jQuery? You’ve got to toggle

toggle switch

Toggling makes it easy to turn things on and off

Everyone likes writing jQuery for one main reason: it’s really easy to use. One feature that makes life a lot easier is toggling. Let’s say you have an image that you need to show when a button is clicked and then hide when it is clicked again. Instead of two separate functions, one to show and another to hide, use jQuery’s handy shorthand: toggle:

$('button').click( function() {
    $(this).toggle();
});

But jQuery’s support of toggling goes way beyond hiding and showing. It has toggleClass() which adds a class or removes it depending on if the class exists. Also slideToggle() which slides an object up and then down.

And besides these simple shorthands for existing functions, jQuery has a variety of support for more custom toggle functions.

The toggle event

One handy application of toggling in jQuery is the toggle event. Use this to toggle between different functions when an element is clicked:

$('button').toggle(function() {
    // function called on first click
}, function() {
    // function called on second click
}, function() {
   // function called on third click
});

This will toggle between calling these three functions as the ‘button’ element is clicked. Note that this can work with any number of functions, from 2 on up.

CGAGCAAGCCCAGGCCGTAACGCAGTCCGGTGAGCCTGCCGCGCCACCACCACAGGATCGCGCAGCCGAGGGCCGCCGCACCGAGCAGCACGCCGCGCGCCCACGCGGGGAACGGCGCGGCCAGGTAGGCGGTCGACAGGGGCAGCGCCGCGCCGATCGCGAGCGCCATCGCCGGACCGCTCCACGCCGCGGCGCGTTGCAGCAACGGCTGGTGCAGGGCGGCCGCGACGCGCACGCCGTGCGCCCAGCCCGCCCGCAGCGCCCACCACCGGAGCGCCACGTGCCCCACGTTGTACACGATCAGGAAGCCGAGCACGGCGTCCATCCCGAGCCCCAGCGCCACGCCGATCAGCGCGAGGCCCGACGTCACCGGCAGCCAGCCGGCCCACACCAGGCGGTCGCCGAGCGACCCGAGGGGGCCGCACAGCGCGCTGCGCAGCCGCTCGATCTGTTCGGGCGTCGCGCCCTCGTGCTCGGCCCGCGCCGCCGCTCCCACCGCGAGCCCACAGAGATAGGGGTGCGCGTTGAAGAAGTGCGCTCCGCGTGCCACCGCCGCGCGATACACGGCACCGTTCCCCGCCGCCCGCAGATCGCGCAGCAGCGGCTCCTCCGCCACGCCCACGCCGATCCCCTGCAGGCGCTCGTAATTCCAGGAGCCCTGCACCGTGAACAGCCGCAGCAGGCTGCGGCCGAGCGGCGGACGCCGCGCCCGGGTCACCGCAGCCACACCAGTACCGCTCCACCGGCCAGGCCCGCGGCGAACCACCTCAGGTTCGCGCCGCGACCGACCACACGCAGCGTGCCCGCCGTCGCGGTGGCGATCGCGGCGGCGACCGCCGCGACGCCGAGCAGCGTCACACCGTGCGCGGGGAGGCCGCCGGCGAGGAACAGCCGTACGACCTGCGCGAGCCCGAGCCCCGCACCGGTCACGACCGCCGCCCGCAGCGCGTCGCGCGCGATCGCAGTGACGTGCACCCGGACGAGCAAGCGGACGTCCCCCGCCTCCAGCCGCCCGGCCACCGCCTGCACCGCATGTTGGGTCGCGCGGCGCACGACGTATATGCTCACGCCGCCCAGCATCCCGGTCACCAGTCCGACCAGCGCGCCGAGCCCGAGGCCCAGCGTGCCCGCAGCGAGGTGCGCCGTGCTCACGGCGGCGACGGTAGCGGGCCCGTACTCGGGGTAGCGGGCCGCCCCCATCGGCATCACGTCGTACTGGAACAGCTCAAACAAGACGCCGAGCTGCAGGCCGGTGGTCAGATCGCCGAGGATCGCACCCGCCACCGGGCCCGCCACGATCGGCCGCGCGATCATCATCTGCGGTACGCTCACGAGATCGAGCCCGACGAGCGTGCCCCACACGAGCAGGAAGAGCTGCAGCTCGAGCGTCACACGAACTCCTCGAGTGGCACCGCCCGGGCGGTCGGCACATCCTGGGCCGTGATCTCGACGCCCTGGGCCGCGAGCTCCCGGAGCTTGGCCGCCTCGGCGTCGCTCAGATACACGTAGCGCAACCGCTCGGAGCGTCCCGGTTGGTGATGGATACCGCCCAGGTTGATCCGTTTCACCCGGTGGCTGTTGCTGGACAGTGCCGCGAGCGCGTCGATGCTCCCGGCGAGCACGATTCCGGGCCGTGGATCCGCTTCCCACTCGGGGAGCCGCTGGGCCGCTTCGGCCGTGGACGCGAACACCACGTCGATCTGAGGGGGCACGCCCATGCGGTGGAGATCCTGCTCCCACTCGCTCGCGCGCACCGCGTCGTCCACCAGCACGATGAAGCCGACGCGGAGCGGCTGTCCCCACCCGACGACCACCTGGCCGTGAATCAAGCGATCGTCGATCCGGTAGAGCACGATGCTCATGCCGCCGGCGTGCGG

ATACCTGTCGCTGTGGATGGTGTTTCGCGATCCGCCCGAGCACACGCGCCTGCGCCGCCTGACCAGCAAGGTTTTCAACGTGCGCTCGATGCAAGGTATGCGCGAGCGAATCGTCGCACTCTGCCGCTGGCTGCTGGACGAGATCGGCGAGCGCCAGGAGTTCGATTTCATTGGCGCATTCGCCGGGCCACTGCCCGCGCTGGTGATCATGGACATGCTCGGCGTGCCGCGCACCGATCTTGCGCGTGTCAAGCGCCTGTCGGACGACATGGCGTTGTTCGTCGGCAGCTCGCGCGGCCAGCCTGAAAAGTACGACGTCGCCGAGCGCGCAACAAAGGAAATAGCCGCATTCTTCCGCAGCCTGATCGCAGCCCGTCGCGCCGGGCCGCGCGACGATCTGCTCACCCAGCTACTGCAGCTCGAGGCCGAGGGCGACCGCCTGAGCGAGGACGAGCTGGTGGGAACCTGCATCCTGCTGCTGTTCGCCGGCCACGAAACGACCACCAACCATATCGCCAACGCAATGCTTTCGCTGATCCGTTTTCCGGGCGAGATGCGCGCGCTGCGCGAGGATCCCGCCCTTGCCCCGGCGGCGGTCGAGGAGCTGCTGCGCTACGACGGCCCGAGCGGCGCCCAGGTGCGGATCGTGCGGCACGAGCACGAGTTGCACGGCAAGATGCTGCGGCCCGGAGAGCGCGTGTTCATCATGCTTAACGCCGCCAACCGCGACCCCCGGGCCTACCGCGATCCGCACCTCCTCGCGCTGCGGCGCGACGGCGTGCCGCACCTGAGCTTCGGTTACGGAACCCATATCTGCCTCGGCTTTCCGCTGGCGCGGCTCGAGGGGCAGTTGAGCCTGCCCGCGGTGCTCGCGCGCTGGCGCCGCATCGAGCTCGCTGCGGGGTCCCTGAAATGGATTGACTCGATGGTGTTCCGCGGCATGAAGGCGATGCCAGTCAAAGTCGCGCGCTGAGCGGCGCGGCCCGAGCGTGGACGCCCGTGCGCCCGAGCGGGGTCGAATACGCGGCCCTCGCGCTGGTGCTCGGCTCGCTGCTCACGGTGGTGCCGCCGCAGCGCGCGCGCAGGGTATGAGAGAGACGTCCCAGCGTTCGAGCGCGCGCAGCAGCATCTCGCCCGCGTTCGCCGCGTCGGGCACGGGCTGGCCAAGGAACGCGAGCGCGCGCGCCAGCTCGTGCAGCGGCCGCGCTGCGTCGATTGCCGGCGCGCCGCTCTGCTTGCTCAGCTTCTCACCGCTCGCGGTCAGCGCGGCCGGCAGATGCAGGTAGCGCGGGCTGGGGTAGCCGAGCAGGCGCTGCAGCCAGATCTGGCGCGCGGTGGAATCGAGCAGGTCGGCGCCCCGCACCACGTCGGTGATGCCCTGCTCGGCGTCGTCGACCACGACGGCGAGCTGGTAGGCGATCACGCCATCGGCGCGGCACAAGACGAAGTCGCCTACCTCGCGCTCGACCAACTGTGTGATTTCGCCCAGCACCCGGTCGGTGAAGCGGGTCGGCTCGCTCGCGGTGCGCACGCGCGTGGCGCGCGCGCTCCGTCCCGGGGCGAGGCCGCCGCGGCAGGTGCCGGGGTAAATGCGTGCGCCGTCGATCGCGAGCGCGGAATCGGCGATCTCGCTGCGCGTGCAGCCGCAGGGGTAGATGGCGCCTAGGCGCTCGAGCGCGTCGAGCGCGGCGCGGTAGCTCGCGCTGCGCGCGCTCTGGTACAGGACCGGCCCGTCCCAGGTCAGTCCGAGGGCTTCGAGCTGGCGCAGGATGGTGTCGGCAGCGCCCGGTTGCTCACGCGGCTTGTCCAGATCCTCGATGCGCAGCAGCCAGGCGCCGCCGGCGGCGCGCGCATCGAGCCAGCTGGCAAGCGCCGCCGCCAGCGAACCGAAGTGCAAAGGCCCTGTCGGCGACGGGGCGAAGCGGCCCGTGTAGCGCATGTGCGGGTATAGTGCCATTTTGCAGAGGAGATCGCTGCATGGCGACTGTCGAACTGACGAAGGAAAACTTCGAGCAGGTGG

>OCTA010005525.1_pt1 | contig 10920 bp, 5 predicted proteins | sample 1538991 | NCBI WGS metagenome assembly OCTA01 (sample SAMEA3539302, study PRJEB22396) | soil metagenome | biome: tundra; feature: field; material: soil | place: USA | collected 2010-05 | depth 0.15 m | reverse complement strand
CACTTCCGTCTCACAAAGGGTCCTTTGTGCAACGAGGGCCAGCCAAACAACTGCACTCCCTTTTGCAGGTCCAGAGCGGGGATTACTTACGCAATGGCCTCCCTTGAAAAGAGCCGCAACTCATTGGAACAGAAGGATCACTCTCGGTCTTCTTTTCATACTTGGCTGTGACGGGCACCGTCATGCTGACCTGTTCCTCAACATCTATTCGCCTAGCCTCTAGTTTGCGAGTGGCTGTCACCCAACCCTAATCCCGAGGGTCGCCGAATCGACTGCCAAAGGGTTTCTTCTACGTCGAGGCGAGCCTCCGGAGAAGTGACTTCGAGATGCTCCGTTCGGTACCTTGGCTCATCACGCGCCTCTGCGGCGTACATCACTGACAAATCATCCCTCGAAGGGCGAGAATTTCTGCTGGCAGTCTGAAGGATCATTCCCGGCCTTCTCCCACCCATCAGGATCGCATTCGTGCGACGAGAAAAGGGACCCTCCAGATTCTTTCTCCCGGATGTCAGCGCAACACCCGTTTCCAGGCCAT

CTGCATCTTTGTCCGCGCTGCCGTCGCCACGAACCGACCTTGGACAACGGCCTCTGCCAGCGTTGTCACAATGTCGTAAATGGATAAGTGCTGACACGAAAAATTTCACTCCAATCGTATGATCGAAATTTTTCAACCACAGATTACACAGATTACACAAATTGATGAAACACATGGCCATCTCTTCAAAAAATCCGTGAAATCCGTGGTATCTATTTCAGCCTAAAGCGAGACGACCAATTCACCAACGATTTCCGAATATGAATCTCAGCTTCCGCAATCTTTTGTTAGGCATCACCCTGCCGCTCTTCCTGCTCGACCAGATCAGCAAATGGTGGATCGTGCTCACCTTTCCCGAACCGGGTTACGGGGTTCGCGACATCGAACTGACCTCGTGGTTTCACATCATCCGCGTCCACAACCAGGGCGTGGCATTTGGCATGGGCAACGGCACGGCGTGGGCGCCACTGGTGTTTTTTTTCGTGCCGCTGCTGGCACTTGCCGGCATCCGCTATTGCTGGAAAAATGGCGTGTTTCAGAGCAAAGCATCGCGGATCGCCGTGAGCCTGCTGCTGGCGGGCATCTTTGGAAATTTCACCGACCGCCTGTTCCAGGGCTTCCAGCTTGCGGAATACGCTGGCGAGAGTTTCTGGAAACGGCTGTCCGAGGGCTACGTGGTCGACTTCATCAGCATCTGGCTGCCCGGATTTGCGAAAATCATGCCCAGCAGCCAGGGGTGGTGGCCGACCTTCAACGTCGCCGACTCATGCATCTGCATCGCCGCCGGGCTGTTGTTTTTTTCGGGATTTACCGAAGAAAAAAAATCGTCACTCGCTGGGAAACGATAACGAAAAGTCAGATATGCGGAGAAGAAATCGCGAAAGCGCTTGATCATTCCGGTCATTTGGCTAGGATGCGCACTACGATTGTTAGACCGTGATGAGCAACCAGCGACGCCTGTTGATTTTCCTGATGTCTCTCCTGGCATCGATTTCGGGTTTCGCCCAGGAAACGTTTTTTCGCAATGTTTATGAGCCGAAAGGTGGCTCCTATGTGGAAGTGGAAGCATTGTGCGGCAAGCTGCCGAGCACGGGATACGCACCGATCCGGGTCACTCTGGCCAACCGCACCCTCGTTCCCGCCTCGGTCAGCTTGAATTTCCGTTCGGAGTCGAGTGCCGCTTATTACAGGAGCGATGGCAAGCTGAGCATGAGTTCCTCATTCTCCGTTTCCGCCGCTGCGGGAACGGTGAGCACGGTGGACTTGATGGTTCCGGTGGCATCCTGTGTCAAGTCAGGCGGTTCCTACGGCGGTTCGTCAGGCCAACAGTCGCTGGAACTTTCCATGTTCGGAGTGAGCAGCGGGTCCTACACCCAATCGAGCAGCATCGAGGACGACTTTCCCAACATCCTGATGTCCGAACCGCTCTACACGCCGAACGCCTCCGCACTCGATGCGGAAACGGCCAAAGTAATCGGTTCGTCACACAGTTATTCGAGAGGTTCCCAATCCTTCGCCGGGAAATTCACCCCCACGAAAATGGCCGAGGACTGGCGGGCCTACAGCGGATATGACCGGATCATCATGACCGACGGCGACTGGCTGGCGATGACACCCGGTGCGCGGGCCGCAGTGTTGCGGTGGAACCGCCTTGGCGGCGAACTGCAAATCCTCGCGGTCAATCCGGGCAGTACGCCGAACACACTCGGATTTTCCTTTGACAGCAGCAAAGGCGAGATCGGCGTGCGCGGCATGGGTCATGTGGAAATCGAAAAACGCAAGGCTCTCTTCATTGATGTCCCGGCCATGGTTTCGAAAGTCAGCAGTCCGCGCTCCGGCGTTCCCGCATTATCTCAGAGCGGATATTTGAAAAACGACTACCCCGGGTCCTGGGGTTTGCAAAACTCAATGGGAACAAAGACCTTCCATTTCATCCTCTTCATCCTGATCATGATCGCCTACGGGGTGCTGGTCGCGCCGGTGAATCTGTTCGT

Using toggle within animate()

Another extremely useful toggling technique in jQuery is passing toggle as a CSS attribute in animate():

$('p').animate({
    height: 'toggle'
});

This will create a default animation to toggle the height, which you may have noticed is the same as using the slideToggle() function described above. But this method has its advantages: you have greater control, you can change any number of CSS attributes or perform any other task you need in your custom function in addition to toggling the height.

This shorthand works for a variety of CSS properties: opacity, height, width, top, bottom, left, right and pretty much anything else that you can toggle.

A practical application of toggling

Although slideToggle() is a handy way to slideUp and slideDown, jQuery doesn’t provide a corresponding fadeToggle() function. Fortunately we can write our own by passing ‘toggle’ as an attribute in the jQuery animate() method:

$('img').animate({
    opacity: 'toggle'
});

This will toggle between fading this image in and out, depending on whether it has opacity.

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One Response to “jQuery? You’ve got to toggle”

  1. Montana Flynn Says:

    Great resource! I learned a few things with this very well written article. Looking forward to more!

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